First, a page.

Every time I turn on the TV, I see Donald Trump’s bloated visage and hear him ranting about this or that. He seems to be really, really mad at Megan Kelly and Rosie O’Donnell but declares that he loves – cherishes!– the rest of the female population. And he has figured out – all by himself – that America stupidly blew trillions of dollars, more than 4,000 American lives (and who knows how many non-American lives?) and left thousands upon thousands of shattered bodies and minds in the wake of that ghastly Iraq adventure. And his greatest complaint? The US came away with nothing – not even Iraq’s oil.
That’s the kind of guy he is. Sensitive and sympathetic to the core.
I am also hearing that Joe Biden is pondering a run at the presidency. I love good ol’ Joe but Hillary is getting my vote despite all the ugliness the vast right-wing conspiracy is throwing at her.
Meanwhile, on the shores of Lake Michigan, a phenomenon named Jordan Spieth is teeing off this afternoon against another young Titan named Jason Day. They will take on a diabolically designed Pete Dye masterpiece in a tough wind. On their heels is a pack of the most talented golfers ever, most of whom (even Phil!) are playing at or near their best.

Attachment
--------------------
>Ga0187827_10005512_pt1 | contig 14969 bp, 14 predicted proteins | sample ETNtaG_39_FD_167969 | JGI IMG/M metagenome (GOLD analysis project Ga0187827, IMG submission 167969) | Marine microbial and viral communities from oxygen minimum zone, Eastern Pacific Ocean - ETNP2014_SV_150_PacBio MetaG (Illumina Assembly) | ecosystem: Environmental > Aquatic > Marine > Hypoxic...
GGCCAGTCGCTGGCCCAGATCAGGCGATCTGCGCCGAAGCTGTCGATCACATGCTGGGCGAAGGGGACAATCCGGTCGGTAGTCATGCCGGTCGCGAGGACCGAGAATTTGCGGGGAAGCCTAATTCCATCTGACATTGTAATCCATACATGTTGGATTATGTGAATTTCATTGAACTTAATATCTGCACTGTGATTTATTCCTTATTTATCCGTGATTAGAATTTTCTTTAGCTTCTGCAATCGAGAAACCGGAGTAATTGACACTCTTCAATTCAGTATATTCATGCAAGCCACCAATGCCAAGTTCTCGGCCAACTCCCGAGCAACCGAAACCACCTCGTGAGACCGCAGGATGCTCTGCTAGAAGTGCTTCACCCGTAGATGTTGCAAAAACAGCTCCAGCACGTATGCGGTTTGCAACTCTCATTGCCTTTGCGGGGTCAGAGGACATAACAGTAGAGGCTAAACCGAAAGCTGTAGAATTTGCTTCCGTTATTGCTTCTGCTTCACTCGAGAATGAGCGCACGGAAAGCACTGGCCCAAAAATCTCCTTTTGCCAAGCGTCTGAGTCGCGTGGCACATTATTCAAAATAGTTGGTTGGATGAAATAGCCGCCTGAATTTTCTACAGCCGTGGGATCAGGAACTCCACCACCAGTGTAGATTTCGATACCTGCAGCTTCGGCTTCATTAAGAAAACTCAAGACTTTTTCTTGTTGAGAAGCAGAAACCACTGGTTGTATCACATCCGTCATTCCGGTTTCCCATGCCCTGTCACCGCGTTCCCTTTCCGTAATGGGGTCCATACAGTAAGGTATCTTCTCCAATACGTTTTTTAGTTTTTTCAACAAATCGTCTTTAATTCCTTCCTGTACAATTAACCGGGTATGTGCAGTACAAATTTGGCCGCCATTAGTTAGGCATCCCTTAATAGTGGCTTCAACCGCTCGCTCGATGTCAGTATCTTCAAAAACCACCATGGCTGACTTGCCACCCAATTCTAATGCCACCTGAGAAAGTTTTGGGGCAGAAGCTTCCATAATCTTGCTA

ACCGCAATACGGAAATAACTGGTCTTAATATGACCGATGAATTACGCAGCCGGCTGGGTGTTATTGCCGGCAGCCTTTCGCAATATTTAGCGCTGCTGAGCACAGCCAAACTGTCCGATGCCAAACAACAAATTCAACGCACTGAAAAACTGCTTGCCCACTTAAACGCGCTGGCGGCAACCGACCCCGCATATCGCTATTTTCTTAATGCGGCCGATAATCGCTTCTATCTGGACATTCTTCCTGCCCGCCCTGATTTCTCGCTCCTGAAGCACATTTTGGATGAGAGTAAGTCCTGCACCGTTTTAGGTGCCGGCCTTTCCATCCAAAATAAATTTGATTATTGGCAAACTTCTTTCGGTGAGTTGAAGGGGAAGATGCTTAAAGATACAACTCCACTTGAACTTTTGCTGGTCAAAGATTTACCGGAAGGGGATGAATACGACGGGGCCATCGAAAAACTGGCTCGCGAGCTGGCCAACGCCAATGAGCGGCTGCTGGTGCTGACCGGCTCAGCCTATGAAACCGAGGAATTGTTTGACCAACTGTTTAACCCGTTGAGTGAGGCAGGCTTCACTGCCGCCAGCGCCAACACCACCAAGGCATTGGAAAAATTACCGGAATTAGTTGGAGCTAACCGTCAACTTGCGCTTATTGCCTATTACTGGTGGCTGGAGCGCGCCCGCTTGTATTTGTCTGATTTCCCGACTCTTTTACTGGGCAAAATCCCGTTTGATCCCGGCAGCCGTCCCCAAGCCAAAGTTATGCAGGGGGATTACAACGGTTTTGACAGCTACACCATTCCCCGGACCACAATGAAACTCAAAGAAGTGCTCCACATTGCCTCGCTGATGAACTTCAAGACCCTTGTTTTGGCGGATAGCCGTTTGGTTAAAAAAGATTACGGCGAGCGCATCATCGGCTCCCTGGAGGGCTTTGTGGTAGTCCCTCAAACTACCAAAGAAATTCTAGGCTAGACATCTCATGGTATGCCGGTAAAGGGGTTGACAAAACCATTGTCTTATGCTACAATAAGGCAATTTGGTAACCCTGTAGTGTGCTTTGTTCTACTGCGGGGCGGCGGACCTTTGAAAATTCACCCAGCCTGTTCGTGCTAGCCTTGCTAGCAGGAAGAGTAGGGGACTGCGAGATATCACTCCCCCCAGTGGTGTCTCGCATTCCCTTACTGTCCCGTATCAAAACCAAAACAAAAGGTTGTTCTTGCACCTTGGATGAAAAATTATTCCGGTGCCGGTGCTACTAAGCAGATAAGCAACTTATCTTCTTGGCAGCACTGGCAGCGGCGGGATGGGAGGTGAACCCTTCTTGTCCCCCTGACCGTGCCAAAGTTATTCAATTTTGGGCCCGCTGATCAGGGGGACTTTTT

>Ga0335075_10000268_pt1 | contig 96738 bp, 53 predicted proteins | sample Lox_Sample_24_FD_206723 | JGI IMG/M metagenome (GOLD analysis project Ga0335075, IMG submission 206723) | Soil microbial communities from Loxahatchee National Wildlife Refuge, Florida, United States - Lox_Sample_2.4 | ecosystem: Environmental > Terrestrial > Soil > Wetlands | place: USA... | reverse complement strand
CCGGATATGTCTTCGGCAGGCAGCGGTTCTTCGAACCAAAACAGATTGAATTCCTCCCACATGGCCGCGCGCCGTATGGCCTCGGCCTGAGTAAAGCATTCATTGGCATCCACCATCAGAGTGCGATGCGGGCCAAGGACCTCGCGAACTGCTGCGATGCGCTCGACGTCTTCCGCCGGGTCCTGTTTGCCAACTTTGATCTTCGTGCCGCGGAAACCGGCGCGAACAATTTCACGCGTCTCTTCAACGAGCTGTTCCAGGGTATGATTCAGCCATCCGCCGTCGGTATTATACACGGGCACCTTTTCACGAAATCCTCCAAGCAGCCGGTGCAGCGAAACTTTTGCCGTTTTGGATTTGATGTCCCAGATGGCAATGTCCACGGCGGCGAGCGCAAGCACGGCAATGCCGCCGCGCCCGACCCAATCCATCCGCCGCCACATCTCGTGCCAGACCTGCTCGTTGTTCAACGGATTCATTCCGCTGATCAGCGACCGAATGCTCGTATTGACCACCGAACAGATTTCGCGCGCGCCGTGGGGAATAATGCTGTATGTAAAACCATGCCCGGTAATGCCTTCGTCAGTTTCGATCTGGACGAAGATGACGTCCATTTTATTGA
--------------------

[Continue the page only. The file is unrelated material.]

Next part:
(Sadly, Tiger is not in contention. He still has not rediscovered his game. But I’m betting you will, Tiger. Don’t give up.)
So, if you will forgive me, I’ll shut out the phony chatter of this dreary political season and enjoy some real brilliance and genuine drama for a change.
According to Jeb, here’s what happened:
Heroic American troops, deployed in a brilliantly conceived and executed surge, had beaten back the insurgents in Iraq and eliminated the al Qaida threat, but this glorious achievement was undone by Hillary Clinton and President Obama who prematurely withdrew American troops from Iraq, and it was this blunder that created ISIS.